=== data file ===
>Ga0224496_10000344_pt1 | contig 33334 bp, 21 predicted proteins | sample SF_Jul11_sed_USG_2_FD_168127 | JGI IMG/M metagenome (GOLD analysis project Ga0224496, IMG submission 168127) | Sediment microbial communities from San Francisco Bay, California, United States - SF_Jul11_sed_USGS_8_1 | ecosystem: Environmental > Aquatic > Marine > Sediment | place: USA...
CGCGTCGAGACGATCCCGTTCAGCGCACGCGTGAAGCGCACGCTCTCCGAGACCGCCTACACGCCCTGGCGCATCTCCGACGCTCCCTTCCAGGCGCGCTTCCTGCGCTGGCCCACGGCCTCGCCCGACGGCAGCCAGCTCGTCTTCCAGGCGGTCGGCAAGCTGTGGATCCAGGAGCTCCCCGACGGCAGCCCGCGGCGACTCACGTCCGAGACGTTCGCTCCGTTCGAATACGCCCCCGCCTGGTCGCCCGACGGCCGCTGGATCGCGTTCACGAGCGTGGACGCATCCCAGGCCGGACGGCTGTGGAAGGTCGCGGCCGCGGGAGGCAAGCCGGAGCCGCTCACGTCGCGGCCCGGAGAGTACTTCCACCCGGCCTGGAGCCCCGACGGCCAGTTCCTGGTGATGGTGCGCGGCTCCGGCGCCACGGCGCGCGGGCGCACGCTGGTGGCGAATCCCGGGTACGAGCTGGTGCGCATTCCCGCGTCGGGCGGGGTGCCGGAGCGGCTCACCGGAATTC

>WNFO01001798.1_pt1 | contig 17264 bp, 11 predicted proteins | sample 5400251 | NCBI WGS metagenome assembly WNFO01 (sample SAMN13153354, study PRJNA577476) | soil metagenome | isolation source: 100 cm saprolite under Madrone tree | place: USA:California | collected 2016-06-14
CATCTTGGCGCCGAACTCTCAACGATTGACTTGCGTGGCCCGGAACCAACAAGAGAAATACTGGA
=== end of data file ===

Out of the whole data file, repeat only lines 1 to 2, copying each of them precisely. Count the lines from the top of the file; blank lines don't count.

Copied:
>Ga0224496_10000344_pt1 | contig 33334 bp, 21 predicted proteins | sample SF_Jul11_sed_USG_2_FD_168127 | JGI IMG/M metagenome (GOLD analysis project Ga0224496, IMG submission 168127) | Sediment microbial communities from San Francisco Bay, California, United States - SF_Jul11_sed_USGS_8_1 | ecosystem: Environmental > Aquatic > Marine > Sediment | place: USA...
CGCGTCGAGACGATCCCGTTCAGCGCACGCGTGAAGCGCACGCTCTCCGAGACCGCCTACACGCCCTGGCGCATCTCCGACGCTCCCTTCCAGGCGCGCTTCCTGCGCTGGCCCACGGCCTCGCCCGACGGCAGCCAGCTCGTCTTCCAGGCGGTCGGCAAGCTGTGGATCCAGGAGCTCCCCGACGGCAGCCCGCGGCGACTCACGTCCGAGACGTTCGCTCCGTTCGAATACGCCCCCGCCTGGTCGCCCGACGGCCGCTGGATCGCGTTCACGAGCGTGGACGCATCCCAGGCCGGACGGCTGTGGAAGGTCGCGGCCGCGGGAGGCAAGCCGGAGCCGCTCACGTCGCGGCCCGGAGAGTACTTCCACCCGGCCTGGAGCCCCGACGGCCAGTTCCTGGTGATGGTGCGCGGCTCCGGCGCCACGGCGCGCGGGCGCACGCTGGTGGCGAATCCCGGGTACGAGCTGGTGCGCATTCCCGCGTCGGGCGGGGTGCCGGAGCGGCTCACCGGAATTC